Almost every country has celebrated literary works that capture the innate character of its people. That’s certainly the case with Russia and “Anna Karenina,” a tragic tale of passion and betrayal penned by Leo Tolstoy over four years beginning in 1873.
Long a fan of the novel, Yuri Possokhov had already contemplated an adaptation of it when Ashley Wheater, artistic director of the Joffrey Ballet, approached him about just such a project. So, the San Francisco-based Russian choreographer didn’t need much persuasion to sign on.
“I’m kind of an emotional person,” Possokhov said. “My choreography is little bit emotional. I think in the book, Anna Karenina is emotional. [There are] so many things that are typically Russian. It’s huge drama. For ballet, it’s perfect.”
The Joffrey Ballet — ‘Anna Karenina’
When: Feb. 13-24
Where: Auditorium Theatre, 50 E. Congress
Tickets: $35 to $176
The world premiere of the resulting ballet, “Anna Karenina,” the Joffrey’s first collaboration with the Australian Ballet, will open Feb. 13 at the Auditorium Theatre and run for 10 performances through Feb. 24.
This new work represents another major step in the Joffrey’s continuing evolution from a company that once performed primarily shorter, non-narrative repertory to one that presents mostly full-length story ballets.
The shift began in 1995, when it moved to Chicago and switched from being largely a touring company to a resident ensemble. The transformation gained more steam in 2013, when the Rudolf Nureyev Dance Foundation awarded the Joffrey a $500,000 challenge grant to begin an endowment for the creation and presentation of full-length story ballets like this one.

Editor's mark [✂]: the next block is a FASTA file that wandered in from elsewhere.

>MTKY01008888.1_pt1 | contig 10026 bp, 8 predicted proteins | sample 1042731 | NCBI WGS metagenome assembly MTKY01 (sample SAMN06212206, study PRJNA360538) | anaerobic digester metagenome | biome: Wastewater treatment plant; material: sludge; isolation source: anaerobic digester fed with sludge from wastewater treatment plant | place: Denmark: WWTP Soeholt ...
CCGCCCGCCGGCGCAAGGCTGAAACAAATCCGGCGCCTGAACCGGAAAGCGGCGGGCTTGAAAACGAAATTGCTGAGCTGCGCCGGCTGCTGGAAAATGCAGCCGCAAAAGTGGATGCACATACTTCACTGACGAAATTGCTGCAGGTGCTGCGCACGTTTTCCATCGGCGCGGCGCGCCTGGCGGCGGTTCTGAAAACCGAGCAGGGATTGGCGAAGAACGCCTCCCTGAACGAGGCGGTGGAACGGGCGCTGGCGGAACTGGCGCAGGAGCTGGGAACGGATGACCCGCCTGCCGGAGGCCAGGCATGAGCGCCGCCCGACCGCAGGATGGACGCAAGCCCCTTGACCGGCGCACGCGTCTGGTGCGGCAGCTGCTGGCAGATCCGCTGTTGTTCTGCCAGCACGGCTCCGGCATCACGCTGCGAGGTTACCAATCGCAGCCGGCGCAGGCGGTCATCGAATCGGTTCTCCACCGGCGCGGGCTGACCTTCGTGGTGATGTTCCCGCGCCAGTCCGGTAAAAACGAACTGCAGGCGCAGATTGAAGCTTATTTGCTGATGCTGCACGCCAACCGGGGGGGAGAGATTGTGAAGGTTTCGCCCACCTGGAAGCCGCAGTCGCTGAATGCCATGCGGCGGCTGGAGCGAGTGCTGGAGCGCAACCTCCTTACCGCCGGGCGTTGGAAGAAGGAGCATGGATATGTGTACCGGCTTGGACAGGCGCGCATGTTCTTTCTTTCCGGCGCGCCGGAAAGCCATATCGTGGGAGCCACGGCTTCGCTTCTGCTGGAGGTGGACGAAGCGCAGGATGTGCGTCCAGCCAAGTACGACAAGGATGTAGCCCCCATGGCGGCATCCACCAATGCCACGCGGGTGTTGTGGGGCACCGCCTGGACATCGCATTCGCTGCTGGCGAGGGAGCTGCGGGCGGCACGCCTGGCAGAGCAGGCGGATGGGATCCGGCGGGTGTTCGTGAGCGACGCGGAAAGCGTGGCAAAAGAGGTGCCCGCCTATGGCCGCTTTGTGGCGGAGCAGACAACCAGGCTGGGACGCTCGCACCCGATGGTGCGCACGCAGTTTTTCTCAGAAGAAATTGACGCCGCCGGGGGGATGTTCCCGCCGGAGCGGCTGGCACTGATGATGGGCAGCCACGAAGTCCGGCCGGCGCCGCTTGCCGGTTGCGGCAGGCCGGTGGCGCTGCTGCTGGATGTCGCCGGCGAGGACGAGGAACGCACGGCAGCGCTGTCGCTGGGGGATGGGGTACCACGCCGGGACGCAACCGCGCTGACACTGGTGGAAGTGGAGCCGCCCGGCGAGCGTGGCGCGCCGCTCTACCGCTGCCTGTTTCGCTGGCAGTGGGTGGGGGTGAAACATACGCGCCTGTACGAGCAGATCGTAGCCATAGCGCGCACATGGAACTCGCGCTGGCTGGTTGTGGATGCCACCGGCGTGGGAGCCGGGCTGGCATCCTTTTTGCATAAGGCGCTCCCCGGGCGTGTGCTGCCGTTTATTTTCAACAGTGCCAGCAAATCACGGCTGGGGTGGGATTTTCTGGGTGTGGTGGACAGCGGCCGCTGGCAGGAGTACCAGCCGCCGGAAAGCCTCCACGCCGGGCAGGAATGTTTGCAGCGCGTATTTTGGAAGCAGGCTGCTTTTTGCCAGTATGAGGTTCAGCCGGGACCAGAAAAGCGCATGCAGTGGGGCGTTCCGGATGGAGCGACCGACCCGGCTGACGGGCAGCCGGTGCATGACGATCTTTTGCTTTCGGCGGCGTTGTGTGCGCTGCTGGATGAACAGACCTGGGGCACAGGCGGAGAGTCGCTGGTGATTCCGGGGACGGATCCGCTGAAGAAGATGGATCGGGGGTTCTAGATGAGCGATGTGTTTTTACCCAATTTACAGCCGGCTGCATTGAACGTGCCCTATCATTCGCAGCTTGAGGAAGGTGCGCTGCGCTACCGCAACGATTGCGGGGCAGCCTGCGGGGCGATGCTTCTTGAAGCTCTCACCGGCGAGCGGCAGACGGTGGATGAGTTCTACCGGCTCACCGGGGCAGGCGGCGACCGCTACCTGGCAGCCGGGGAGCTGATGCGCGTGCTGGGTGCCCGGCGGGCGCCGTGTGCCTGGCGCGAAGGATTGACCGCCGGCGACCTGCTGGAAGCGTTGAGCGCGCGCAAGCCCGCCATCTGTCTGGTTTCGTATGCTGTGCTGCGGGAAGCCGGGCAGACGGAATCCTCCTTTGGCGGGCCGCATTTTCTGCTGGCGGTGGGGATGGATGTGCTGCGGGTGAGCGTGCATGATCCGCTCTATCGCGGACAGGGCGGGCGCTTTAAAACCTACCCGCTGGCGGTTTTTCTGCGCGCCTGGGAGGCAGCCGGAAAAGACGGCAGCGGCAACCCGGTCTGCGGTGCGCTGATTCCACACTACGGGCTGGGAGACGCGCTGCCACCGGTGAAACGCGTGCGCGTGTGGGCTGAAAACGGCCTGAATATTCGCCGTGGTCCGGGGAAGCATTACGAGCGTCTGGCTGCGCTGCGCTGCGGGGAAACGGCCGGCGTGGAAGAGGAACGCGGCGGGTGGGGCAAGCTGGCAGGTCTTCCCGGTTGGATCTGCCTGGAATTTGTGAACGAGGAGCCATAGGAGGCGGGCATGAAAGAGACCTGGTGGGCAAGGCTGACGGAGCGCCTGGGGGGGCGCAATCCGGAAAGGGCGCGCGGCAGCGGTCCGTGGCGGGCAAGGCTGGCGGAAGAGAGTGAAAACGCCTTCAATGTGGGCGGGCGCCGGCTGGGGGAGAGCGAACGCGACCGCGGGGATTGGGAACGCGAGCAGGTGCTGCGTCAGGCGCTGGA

“In terms of building our subscription (base) and ticket sales here and what the audience wants in Chicago,” Wheater said, “we’ll always have a place for experimental work. But we know that experimental work does not pay the bills.”
In 2018-19, three of the company’s four programs feature evening-length story ballets, including this new take on “Anna Karenina.” “I thought,” he said, ‘Wow, how would it be to tell the story today of Anna Karenina? What about that book is still important and still relevant today?”
To choreograph the work, he immediately thought of Possokhov, who has worked with the Joffrey several times before. “It is in his blood – all those great Russian novels,” the artistic director said. “When you grow up there, you know them all.”
In Tolstoy’s novel, Anna abandons her husband and child to pursue her love for Aleksei Vronsky, a dashing young officer (performed in this production by a rotating cast of Dylan Gutierrez, Greig Matthews and Alberto Velazquez). But when he tires of her and goes off to war, the adulterous wife throws herself under a train and dies.
Working with dramaturge Valeriy Pecheykin on the libretto, Possokhov drew some guidance from a 1972 adaptation that was created for famed Russian ballerina Maya Plisetkaya. But he chose to include the novel’s sub-plot surrounding Konstantin Levin (danced variously by Yoshihisa Arai, Rory Hohenstein or Graham Maverick), who has a contrastingly happy marriage.